Friday, 21 April 2017

Anti Maim

This week's blog was inspired by a suggestion from a reader. Thanks! (I think!)

Lucille Ball was an American institution: actress, model, television executive and slapstick star without whom - its arguable – we would never have had Star Trek. Although her iconic TV shows I Love Lucy, the Lucy Show and Here's Lucy were never huge hits here in the UK, back home she dominated the sitcom scene.

Ball was the first woman in television to be head of a production company, Desilu, the company she formed with her husband, the Cuban bandleader Desi Arnaz. After the pair divorced, Ball bought out Arnaz's share of the studio, and she proceeded to function as a very active studio head. She appeared in several hit movies, toured extensively, and was a favourite of Roosevelt, Eisenhower and J. Edgar Hoover – not a bad achievement for the former registered member of the Communist Party. She also has two stars on the Hollywood Walk of Fame, one for contributions to motion pictures, and one for television.

But one thing Lucy wasn’t was a singer. Although she had appeared in musicals including Dance Girl, Dance, Easy to Wed and DuBarry Was a Lady, and had a passable voice her range was limited and, when a big song was demanded then her vocals were overdubbed (on DuBarry Was a Lady by Martha Mears, for example). Lucille Ball was a heavy smoker her entire life and there’s a good chance that the heart problems that killed her were directly related to her cigarette intake: smoking also affected her already weak singing voice, so by the time that the 1974 musical Mame came about, what little instrument that had been there was completely ravaged.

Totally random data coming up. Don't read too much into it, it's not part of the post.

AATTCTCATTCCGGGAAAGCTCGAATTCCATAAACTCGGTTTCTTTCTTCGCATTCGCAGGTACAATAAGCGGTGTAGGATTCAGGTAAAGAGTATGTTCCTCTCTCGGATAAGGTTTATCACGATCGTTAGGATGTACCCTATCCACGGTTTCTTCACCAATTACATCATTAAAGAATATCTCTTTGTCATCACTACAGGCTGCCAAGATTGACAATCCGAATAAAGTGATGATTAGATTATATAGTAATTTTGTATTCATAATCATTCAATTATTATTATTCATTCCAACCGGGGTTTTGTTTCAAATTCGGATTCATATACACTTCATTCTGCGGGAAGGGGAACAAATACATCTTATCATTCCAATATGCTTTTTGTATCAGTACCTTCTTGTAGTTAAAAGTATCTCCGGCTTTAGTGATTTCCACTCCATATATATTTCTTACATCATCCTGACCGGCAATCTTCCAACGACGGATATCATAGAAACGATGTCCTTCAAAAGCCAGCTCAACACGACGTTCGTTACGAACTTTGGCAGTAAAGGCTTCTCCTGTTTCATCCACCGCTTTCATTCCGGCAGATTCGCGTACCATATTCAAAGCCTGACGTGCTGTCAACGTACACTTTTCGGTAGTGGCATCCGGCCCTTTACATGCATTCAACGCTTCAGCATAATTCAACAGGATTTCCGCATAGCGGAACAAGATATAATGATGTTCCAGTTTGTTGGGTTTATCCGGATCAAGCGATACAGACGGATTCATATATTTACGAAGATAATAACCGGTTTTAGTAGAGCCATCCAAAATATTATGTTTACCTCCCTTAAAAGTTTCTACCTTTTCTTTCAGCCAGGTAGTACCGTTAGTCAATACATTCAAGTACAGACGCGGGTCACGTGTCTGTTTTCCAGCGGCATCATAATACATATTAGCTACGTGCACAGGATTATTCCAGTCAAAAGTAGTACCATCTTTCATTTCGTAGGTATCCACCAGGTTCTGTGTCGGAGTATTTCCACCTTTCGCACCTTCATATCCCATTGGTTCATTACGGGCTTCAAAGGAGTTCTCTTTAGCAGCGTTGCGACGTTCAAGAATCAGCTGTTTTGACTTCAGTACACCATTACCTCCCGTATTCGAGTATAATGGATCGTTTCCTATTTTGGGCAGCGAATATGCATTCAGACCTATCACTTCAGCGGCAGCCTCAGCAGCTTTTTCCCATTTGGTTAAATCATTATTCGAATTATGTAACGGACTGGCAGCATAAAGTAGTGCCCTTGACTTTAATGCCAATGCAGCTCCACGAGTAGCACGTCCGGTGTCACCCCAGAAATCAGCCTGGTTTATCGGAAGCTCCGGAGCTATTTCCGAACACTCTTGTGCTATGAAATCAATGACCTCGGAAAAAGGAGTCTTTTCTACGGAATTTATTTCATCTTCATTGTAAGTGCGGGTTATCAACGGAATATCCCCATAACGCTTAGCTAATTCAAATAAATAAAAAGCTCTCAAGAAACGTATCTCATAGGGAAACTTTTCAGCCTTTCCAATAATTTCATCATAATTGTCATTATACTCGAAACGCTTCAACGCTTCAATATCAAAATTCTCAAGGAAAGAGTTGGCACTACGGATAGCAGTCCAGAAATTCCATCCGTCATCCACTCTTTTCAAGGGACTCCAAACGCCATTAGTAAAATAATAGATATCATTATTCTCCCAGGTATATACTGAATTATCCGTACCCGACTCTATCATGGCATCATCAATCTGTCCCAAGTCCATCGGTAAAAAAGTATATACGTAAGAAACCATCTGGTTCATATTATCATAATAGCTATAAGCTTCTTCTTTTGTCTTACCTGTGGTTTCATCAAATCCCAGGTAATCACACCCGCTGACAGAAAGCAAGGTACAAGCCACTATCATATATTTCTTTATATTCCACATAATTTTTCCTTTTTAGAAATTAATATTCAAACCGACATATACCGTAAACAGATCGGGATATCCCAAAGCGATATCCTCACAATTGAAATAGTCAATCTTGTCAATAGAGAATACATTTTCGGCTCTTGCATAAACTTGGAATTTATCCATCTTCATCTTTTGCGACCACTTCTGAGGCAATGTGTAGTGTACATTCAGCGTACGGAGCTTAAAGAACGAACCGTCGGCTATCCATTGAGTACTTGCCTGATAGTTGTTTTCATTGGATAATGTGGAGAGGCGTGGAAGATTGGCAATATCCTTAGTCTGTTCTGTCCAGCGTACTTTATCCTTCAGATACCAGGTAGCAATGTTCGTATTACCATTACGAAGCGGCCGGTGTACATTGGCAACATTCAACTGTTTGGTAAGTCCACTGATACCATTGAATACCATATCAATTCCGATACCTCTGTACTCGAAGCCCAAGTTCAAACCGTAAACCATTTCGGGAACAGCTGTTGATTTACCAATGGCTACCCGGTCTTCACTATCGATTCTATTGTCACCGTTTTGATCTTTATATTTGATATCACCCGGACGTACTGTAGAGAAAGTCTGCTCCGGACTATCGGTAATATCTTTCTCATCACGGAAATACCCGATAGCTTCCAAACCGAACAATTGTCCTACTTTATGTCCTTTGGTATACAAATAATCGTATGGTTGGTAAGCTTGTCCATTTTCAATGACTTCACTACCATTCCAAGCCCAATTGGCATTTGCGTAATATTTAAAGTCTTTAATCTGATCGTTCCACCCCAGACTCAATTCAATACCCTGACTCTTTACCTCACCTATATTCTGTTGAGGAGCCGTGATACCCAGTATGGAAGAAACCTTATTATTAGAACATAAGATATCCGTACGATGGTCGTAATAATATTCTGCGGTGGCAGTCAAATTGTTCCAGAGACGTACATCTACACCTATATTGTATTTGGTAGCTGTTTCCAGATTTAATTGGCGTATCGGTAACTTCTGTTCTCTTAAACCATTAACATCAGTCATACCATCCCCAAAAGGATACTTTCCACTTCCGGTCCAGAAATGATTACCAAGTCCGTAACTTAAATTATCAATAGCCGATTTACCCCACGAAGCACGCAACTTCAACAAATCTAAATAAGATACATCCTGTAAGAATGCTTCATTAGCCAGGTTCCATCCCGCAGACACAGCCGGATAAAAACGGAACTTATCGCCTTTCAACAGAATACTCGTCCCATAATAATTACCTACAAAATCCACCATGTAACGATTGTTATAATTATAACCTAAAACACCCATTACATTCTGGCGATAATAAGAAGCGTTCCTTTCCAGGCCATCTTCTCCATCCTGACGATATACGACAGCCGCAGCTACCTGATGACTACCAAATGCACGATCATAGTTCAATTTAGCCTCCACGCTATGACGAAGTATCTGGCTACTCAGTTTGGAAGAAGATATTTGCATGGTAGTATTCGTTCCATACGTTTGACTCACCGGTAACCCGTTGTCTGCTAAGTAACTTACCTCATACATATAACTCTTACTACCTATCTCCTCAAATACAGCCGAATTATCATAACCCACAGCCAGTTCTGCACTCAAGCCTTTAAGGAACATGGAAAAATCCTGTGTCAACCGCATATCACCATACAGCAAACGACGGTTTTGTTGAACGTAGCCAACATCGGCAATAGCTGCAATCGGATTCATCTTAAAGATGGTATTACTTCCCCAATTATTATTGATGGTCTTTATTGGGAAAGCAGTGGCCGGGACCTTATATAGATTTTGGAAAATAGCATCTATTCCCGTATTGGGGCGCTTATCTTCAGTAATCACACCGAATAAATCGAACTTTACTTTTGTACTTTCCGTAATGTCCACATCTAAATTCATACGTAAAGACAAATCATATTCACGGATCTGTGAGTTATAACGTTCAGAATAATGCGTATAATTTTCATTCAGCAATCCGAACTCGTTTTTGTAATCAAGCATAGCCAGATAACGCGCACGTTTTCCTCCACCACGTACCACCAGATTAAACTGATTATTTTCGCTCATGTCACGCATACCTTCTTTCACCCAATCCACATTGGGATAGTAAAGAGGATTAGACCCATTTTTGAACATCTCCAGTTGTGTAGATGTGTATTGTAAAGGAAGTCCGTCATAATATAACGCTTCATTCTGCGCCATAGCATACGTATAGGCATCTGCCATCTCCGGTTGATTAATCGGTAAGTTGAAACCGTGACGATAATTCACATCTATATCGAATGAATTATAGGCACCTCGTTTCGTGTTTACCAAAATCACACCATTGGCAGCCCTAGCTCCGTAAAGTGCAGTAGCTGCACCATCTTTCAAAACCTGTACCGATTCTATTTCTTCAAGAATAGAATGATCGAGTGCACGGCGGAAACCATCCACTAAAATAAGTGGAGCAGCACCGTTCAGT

Mame was a disaster: the film bombed at the box office and Ball’s reviews were brutal. Time Magazine wrote that ‘the movie spans about 20 years, and seems that long in running time . . . Miss Ball has been moulded over the years into some sort of national monument, and she performs like one too. Her grace, her timing, her vigor have all vanished’. Pauline Kael in The New Yorker asked if ‘after forty years in movies and TV, did she discover in herself an unfulfilled ambition to be a flaming drag queen?’ and other reviewers mocked her for being too old, with Ball filmed out of focus in a vain effort to make her look younger. Watch it: every close up looks as if a thin layer of Vaseline has been spread over the lens. In her defence Ball told one interviewer that ‘Mame stayed up all night and drank champagne! What did you expect her to sound like? Julie Andrews?’ Apparently it took two years to film… God only knows why. Maybe that had something to do with the 40 costume changes Lucille makes during the film, which came at a cost of $300,000. Certainly at one point Lucy had to take time off from filming as she had broken her leg.

Luckily Mame had Bea Arthur, who played Vera in the stage show and she steals the show by recreating that role here.

Mame really is the kind of film that helps explain why so many people hate musicals. In an interview to promote the movie Lucy admits that ‘you can’t really call it singing and you can’t really call it dancing, but I’m out there doing what they asked me to do. I love it [singing] but I can’t, I’m not good at it.’

Lucy is miscast, the musical numbers are overblown and old fashioned and the whole production suffers in comparison to the 1958 (thankfully non-musical) film Auntie Mame with Rosalind Russell, or the stage show that debuted in 1966 with Angela Lansbury in the title role. The film is entertaining, but only for the unintentionally funny moments in it. Still it was a musical, and musicals need a soundtrack album. Original Soundtrack From the Motion Picture Mame was issued by Warner Bros at the same time as the film hit cinemas; The original Broadway cast recording with Angela Lansbury had sold over a million copies, but both film and soundtrack failed to attract an audience. The album claims to be the original soundtrack, but it’s clear that the songs have been re-recorded. However there’s little improvement evident. If He Walked Into My Life is just terrible, as is the bog-awful cutesy Open a New Window. 

But why take my word for it? Have a listen here and decide for yourself.



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